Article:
How Can Blockchain Change The Practice Of Law?
In the practice of law, blockchain technology allows for the creation of “smart contracts,” which are “self-executing computer programs that automatically fulfill the terms of the programmed arrangement.” These “smart contracts” can involve different types of transactions.
One common and relatively simple type of transaction is the multi-signature transaction (or “M of N” transaction) where “N” number of parties are given digital keys to, say, release funds to the person one is doing business with when certain conditions are met. The parties given the digital keys cannot access the funds, but when “M” of the total “N” number of parties agree that the requisite conditions are met, the funds are released to the person one is doing business with. This type of transaction is useful for managing escrows, mediation, and shared finances. When multi-signature transactions are time-locked, meaning that the release of funds or some other action is automatically executed based on time-based milestones, they can be useful for distribution of funds on a schedule, such as in the context of executing wills and trusts. When multi-signature transactions are data-locked, release of funds or some other action can be automatically executed based on detection of the occurrence of certain real-world events, which can be useful for an even broader variety of contracts.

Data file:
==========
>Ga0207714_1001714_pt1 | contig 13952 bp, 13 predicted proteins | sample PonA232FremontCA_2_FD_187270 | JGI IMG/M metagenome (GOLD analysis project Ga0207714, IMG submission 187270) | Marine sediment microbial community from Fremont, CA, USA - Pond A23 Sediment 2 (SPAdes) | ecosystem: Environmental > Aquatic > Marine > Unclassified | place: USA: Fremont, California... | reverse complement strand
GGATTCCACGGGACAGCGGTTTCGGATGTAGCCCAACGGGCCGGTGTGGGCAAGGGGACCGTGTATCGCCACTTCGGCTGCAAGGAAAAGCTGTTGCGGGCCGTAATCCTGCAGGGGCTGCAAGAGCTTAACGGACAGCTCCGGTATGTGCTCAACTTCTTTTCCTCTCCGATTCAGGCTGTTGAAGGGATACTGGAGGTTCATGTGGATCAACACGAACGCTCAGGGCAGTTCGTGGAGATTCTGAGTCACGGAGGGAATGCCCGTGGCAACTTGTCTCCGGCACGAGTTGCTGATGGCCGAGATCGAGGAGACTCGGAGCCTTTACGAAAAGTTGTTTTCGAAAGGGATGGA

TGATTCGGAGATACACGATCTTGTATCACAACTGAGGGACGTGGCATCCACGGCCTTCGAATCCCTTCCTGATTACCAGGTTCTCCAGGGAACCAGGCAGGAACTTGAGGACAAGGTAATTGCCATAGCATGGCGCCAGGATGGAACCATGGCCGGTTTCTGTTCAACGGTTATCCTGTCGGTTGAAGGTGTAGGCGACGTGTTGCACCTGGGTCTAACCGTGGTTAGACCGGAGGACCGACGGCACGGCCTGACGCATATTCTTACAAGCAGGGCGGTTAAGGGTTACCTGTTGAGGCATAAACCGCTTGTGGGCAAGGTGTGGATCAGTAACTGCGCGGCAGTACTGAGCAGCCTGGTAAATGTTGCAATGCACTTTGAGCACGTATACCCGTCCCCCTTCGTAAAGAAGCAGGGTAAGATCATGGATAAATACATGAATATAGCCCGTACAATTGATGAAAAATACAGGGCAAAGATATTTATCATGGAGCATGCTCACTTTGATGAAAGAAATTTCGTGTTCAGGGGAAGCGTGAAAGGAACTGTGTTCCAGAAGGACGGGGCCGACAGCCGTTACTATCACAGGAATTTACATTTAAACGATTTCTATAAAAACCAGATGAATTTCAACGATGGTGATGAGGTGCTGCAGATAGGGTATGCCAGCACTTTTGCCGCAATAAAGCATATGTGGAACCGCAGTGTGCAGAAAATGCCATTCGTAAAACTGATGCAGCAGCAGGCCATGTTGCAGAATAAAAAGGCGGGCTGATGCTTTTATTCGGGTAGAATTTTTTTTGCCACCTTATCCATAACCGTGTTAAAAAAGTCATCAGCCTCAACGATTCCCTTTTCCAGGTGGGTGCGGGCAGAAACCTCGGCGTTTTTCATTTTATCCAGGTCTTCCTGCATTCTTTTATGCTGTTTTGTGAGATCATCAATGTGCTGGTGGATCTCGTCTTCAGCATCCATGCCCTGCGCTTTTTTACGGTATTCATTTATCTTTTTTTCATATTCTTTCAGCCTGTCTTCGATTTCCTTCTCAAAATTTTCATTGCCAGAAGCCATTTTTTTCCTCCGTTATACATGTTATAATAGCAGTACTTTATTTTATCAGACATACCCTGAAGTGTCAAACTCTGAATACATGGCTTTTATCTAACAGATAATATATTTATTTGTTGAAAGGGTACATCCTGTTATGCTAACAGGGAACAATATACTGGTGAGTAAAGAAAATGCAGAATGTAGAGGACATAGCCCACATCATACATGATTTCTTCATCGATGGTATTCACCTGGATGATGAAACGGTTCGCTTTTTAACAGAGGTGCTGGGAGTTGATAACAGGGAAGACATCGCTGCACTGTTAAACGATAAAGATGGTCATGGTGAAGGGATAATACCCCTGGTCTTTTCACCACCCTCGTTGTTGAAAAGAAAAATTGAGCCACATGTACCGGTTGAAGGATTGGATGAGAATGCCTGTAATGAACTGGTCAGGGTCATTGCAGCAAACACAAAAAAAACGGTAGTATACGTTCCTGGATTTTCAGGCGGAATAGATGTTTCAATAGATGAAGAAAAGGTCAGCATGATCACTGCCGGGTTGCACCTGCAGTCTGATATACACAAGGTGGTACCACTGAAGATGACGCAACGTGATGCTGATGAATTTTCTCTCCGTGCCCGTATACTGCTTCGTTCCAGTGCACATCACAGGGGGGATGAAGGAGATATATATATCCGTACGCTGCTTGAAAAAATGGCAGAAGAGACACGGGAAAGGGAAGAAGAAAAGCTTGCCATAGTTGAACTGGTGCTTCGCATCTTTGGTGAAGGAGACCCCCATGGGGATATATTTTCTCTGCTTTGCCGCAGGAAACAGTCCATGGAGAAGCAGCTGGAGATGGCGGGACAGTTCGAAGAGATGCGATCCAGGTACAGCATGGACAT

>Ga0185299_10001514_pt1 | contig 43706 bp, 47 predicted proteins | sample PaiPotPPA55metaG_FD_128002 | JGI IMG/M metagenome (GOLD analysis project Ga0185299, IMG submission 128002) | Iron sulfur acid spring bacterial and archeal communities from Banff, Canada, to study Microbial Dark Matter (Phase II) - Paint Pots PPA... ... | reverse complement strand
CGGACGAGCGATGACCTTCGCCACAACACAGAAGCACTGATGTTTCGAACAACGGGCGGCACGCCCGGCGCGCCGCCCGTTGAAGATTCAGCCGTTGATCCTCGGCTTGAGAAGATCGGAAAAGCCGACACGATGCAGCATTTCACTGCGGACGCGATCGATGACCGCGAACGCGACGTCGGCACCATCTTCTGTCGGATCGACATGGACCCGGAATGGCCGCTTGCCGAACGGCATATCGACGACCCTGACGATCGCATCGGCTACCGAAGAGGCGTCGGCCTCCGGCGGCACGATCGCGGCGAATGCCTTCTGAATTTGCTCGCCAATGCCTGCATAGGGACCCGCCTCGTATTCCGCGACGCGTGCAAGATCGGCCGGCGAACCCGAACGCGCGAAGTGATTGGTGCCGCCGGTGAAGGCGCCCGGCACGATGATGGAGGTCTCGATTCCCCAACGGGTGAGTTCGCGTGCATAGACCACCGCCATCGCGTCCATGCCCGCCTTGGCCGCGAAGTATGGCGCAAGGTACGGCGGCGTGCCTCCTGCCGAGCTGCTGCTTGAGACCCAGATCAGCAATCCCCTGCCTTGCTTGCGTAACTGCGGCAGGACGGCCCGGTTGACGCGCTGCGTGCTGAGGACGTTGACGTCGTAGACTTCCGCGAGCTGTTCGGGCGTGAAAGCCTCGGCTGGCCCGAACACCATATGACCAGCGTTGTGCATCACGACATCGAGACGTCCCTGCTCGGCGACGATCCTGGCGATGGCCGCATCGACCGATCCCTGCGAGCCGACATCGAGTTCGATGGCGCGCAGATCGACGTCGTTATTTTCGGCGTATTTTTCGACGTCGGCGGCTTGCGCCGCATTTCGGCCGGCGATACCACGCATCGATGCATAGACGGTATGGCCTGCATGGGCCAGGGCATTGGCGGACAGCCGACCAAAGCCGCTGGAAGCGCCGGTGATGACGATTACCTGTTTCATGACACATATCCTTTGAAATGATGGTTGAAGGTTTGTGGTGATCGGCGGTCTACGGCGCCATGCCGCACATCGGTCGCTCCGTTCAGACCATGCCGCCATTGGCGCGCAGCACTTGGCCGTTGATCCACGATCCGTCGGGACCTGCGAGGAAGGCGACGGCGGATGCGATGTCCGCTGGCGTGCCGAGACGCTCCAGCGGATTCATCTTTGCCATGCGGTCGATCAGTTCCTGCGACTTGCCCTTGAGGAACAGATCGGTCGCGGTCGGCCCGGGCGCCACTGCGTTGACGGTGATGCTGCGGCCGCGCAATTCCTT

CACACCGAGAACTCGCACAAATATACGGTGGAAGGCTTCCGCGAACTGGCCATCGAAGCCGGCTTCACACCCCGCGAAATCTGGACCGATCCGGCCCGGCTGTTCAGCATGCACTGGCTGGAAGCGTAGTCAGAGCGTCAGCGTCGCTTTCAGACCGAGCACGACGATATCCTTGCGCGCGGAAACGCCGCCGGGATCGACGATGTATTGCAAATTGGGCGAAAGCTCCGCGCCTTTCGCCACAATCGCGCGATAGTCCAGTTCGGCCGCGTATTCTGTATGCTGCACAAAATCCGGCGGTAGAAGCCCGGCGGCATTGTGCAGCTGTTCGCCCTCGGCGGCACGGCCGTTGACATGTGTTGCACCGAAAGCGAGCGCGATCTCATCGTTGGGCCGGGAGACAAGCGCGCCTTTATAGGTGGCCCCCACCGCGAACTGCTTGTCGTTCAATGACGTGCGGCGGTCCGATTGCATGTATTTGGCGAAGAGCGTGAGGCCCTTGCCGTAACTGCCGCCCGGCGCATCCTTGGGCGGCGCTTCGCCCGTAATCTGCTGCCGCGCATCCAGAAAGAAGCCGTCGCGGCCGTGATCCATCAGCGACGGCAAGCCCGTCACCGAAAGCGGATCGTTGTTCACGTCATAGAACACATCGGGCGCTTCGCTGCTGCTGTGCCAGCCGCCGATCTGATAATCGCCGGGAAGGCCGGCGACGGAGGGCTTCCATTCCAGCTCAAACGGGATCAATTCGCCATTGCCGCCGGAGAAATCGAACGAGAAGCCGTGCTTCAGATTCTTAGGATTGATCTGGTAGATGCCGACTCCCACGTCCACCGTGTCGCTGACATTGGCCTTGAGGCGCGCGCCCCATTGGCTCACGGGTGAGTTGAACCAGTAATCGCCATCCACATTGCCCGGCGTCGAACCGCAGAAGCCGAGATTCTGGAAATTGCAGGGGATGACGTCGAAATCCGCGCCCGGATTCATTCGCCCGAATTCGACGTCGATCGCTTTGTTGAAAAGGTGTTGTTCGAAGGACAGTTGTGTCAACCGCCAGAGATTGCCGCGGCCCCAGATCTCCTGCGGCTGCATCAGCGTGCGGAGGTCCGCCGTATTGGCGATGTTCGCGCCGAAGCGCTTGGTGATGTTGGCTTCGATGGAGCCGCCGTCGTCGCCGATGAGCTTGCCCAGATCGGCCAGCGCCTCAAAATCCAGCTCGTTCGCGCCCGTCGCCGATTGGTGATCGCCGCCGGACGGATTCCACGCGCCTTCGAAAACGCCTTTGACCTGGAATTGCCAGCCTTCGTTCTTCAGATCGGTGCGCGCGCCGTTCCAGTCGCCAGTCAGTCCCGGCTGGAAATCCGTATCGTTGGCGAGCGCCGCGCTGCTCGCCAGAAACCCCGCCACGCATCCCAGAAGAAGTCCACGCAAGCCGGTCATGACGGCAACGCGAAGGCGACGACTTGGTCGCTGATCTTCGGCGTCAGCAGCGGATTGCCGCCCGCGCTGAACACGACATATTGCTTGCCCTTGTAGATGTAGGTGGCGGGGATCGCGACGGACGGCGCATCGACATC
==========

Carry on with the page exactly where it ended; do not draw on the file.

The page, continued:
Proof Of Existence
Blockchain can also have a proof-of-existence function that “enables inclusion in the blockchain of cryptographic information about a document selected by the user together with a timestamp.” The document itself is not uploaded but cryptographic algorithms can verify that the document is not modified after its inclusion in the blockchain. The decentralized nature of blockchain maintenance also makes it impossible to tamper with the information inside the document. The proof of existence function of blockchain can be useful for intellectual property registration, land title registration, recording leases and mortgages, and recording shareholder agreements. Some have also suggested using this function to admit documents into evidence in litigation and to keep time and bill clients.